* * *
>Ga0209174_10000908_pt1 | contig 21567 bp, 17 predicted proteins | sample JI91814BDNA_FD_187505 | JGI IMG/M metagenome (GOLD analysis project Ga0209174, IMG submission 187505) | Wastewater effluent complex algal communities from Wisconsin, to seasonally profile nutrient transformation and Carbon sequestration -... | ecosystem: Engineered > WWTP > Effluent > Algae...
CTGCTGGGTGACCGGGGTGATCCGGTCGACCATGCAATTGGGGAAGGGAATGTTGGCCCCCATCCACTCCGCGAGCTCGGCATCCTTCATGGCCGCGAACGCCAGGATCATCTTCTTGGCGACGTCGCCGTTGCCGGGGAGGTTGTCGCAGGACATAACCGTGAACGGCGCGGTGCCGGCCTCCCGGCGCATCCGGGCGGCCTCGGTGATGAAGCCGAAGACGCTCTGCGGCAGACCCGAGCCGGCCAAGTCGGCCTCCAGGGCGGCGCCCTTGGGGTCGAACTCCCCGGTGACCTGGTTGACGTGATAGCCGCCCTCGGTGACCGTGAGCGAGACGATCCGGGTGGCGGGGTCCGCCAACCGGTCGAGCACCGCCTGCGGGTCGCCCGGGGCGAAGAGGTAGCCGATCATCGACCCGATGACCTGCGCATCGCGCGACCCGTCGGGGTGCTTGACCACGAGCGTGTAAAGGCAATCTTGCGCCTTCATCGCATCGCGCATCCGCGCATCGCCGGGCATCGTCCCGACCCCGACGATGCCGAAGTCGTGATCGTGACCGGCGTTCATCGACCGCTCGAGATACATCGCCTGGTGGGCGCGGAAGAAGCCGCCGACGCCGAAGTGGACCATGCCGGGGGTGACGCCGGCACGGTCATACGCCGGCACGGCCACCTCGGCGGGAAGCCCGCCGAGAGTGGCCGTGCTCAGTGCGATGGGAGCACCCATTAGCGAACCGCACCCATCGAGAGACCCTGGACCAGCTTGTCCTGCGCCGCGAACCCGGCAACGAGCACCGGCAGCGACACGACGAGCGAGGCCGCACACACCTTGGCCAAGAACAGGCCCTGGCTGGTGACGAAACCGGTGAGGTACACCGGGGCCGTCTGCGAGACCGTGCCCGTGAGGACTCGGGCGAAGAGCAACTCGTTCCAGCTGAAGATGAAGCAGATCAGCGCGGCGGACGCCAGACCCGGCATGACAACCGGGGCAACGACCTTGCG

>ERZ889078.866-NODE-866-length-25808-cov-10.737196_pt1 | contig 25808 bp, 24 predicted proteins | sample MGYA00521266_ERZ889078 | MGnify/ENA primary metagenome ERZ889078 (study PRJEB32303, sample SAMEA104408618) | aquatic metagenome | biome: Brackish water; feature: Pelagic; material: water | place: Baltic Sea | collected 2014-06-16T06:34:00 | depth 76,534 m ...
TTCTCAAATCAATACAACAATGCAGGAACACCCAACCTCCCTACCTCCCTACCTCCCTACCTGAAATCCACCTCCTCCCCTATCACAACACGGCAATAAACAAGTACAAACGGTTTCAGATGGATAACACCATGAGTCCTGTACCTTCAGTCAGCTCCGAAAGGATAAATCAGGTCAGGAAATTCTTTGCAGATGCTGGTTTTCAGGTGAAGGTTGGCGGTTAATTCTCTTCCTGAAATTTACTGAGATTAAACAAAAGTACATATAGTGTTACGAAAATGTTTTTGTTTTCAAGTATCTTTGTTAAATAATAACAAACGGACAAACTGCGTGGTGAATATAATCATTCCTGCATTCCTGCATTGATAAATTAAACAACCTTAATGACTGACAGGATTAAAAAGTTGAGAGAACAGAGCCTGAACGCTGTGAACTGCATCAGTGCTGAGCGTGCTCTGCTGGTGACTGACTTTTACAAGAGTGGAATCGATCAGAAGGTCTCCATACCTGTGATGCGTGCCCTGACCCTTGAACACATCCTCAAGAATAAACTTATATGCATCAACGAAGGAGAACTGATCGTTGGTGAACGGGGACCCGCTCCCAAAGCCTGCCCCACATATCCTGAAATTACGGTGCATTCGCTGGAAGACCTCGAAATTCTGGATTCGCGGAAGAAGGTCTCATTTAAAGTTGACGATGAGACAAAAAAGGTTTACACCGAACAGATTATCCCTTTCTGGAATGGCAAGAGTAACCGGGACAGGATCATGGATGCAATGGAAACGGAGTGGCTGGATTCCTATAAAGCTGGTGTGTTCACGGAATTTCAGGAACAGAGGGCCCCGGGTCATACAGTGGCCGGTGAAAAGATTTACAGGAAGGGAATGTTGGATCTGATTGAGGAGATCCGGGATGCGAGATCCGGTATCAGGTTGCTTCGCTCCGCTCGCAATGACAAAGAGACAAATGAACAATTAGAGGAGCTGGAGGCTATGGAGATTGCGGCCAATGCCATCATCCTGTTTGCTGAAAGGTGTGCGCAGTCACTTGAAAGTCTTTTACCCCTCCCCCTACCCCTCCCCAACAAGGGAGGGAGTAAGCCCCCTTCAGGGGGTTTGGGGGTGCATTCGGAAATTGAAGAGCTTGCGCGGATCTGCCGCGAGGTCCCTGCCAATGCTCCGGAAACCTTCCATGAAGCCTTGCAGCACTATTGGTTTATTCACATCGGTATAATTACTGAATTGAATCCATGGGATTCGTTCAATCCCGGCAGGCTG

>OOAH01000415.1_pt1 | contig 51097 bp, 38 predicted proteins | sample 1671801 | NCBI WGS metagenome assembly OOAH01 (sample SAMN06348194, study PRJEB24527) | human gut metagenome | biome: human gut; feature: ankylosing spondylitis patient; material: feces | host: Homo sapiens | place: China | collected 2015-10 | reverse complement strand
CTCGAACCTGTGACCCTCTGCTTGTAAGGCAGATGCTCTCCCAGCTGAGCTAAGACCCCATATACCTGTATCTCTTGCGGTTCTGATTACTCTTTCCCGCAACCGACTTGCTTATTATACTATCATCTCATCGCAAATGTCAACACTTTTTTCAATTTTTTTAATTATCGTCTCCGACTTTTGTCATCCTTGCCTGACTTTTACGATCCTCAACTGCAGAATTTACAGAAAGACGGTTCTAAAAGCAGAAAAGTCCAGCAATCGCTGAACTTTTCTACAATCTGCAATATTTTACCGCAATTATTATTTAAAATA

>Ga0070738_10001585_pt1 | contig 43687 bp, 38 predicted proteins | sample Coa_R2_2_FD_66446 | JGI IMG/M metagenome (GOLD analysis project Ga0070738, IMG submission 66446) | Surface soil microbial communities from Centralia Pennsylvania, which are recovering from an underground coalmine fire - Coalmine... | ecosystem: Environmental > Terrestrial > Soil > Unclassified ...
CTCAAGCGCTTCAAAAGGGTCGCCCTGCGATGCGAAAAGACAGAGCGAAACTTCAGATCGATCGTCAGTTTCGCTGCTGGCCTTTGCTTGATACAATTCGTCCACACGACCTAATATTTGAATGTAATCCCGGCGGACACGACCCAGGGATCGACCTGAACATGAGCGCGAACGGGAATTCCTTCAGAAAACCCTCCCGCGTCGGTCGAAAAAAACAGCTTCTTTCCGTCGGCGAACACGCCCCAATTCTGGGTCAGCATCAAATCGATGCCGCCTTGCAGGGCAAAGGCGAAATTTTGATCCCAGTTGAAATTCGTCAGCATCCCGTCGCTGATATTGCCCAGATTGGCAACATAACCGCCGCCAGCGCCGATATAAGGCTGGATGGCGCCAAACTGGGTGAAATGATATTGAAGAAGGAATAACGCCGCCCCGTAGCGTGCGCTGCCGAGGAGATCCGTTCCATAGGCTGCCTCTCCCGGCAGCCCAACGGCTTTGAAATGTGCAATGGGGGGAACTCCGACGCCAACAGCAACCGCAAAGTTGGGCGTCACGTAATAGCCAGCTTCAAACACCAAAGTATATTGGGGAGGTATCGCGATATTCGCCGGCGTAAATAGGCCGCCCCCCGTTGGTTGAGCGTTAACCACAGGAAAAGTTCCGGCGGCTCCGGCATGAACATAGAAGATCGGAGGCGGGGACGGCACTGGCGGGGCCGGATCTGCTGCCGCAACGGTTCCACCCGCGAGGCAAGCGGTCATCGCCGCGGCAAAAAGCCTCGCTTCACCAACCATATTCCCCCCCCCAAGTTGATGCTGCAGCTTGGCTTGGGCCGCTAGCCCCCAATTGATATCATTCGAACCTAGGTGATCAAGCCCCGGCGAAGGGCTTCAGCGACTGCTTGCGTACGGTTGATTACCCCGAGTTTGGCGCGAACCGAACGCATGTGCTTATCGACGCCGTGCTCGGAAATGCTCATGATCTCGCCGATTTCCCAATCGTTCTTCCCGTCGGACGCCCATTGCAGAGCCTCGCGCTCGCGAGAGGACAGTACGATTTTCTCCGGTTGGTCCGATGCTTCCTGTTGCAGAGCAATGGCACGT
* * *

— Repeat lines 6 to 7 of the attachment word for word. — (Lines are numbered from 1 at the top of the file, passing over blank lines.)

CTCGAACCTGTGACCCTCTGCTTGTAAGGCAGATGCTCTCCCAGCTGAGCTAAGACCCCATATACCTGTATCTCTTGCGGTTCTGATTACTCTTTCCCGCAACCGACTTGCTTATTATACTATCATCTCATCGCAAATGTCAACACTTTTTTCAATTTTTTTAATTATCGTCTCCGACTTTTGTCATCCTTGCCTGACTTTTACGATCCTCAACTGCAGAATTTACAGAAAGACGGTTCTAAAAGCAGAAAAGTCCAGCAATCGCTGAACTTTTCTACAATCTGCAATATTTTACCGCAATTATTATTTAAAATA

>Ga0070738_10001585_pt1 | contig 43687 bp, 38 predicted proteins | sample Coa_R2_2_FD_66446 | JGI IMG/M metagenome (GOLD analysis project Ga0070738, IMG submission 66446) | Surface soil microbial communities from Centralia Pennsylvania, which are recovering from an underground coalmine fire - Coalmine... | ecosystem: Environmental > Terrestrial > Soil > Unclassified ...